As Anna correctly pointed out, I resorted to a signaling explanation here, but a signaling explanation may not be necessary. Let me reword that previous generalization: As soon as I set a goal, my brain asked itself how that goal might be achieved, realized that this was a difficult question, and substituted it with an easier one. So ”how could I advance X” became ”what are the kinds of behaviors that are commonly associated with advancing X”. That my brain happened to pick the most prestigious ways of advancing X might be simply because prestige is often correlated with achieving a lot.

Does this exclude the signaling explanation? Of course not. My behavior is probably still driven by signaling and status concerns. One of the mechanisms by which this works might be that such considerations get disproportionately taken into account when choosing a heuristic question. And a lot of the examples I gave in The Curse of Identity seem hard to justify without a signaling explanation. But signaling need not to be the sole explanation. Our brains may just resort to poor heuristics a lot.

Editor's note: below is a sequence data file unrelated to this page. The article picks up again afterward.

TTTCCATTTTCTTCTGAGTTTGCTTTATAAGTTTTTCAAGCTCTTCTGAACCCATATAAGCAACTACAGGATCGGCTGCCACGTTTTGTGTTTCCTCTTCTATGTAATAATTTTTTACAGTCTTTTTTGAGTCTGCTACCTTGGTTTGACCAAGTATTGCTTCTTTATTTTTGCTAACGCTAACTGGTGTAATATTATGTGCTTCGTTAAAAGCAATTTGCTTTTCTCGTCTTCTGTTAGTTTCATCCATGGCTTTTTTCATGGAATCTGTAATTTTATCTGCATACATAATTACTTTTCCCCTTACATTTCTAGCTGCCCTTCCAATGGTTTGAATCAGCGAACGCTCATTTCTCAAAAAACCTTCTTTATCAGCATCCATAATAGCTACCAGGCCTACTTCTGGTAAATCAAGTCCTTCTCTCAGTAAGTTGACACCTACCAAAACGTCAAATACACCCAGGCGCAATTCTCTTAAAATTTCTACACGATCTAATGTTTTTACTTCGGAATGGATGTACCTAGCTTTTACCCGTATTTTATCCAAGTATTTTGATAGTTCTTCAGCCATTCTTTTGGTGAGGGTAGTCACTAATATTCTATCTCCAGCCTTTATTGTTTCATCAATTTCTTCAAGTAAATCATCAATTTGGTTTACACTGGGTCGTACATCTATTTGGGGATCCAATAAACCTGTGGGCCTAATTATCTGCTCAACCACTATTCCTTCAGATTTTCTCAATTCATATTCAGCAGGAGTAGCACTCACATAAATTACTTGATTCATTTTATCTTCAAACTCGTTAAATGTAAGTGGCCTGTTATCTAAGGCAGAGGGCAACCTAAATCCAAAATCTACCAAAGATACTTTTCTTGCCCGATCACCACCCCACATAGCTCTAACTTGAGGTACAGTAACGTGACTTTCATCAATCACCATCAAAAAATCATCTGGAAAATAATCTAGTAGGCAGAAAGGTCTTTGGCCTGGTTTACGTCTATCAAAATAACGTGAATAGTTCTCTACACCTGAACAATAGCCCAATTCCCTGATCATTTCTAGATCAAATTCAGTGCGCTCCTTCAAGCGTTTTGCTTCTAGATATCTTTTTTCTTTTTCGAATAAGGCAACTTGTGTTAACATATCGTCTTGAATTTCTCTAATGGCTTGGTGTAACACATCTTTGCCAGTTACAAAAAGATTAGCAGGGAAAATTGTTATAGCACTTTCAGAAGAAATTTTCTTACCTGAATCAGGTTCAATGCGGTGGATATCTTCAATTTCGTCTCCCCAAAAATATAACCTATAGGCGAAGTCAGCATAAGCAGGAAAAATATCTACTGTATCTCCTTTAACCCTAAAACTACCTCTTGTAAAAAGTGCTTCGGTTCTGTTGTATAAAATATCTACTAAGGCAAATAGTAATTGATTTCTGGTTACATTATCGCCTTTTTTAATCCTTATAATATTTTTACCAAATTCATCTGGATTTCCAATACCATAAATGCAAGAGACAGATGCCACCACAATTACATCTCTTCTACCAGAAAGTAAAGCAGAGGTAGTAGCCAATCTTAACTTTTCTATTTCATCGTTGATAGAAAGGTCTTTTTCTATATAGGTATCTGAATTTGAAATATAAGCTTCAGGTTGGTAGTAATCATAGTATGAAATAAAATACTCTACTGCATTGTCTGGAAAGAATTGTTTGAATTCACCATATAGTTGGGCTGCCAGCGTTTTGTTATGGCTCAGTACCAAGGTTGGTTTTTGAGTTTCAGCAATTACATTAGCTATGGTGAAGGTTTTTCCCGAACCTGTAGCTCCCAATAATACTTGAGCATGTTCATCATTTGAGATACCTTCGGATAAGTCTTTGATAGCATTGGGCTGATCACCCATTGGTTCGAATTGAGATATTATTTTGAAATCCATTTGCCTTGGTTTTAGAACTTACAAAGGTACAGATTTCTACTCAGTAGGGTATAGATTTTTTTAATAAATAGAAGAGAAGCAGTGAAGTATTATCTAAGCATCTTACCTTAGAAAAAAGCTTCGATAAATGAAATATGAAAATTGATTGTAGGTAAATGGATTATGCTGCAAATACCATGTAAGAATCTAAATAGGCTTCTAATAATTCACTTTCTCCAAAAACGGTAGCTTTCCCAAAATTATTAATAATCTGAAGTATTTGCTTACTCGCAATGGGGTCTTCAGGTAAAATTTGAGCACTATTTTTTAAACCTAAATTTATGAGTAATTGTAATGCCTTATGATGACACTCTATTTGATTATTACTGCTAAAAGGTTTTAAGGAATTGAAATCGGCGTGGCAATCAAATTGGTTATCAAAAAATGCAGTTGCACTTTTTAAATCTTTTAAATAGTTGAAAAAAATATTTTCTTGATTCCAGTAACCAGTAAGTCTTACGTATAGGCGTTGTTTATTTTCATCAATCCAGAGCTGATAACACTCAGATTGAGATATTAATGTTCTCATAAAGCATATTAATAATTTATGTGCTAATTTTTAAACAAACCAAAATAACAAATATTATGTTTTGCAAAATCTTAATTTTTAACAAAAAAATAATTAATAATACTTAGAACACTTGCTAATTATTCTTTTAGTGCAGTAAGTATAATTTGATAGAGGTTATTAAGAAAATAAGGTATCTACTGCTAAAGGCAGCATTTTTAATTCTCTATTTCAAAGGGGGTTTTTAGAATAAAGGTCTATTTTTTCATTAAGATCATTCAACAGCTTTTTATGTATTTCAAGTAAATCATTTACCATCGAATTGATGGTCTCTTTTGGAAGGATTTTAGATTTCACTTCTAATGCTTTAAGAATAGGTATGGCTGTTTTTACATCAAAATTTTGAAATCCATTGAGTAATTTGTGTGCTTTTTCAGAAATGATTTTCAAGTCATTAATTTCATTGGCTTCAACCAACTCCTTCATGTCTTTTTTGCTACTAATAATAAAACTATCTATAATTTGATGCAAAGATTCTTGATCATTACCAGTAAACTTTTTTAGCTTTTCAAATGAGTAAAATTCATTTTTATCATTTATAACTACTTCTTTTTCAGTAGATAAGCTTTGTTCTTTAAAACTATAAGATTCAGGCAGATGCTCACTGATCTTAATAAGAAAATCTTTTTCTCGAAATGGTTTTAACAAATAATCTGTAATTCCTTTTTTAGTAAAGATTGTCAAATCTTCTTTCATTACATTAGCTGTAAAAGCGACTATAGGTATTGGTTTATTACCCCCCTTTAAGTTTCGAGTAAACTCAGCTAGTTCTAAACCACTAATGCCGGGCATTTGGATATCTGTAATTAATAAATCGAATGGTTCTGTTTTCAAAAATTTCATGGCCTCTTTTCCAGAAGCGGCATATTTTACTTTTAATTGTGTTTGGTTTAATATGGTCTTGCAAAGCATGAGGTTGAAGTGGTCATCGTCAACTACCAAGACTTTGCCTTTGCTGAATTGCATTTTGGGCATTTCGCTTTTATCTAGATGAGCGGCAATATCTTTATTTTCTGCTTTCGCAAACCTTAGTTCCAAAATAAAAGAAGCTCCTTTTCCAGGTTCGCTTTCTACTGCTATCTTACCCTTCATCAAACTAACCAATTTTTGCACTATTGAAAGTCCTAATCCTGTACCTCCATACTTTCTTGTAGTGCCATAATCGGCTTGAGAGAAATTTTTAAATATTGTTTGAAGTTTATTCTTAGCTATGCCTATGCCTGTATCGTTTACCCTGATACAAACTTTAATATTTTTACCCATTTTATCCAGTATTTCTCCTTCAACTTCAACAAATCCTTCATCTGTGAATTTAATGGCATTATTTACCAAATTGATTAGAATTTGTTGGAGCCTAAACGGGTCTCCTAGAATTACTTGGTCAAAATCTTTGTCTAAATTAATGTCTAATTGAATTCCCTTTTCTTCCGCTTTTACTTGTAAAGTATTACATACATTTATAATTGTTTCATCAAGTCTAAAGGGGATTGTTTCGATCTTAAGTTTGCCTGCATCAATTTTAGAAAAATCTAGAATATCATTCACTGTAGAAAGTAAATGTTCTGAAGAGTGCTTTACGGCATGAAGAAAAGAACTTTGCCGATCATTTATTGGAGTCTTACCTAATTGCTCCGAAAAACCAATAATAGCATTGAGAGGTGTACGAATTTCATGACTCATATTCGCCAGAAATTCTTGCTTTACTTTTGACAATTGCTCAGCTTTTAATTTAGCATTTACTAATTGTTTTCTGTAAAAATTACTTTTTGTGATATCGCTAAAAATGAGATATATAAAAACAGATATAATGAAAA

Some other biases and how the Substitution Principle is related to them (many of these are again borrowed from Thinking, Fast and Slow):

The Planning Fallacy: ”How much time will this take” becomes something like ”How much time did it take for me to get this far, and many times should that be multiplied to get to completion.” (Doesn't take into account unexpected delays and interruptions, waning interest, etc.)

The Availability Heuristic: ”How common is this thing” or ”how frequently does this happen” becomes ”how easily do instances of this come to mind”.

Over-estimating your own share of household chores: ”What fraction of chores have I done” becomes ”how many chores do I remember doing, as compared to the amount of chores I remember my partner doing.” (You will naturally remember more of the things that you've done than that somebody else has done, possibly when you weren't even around.)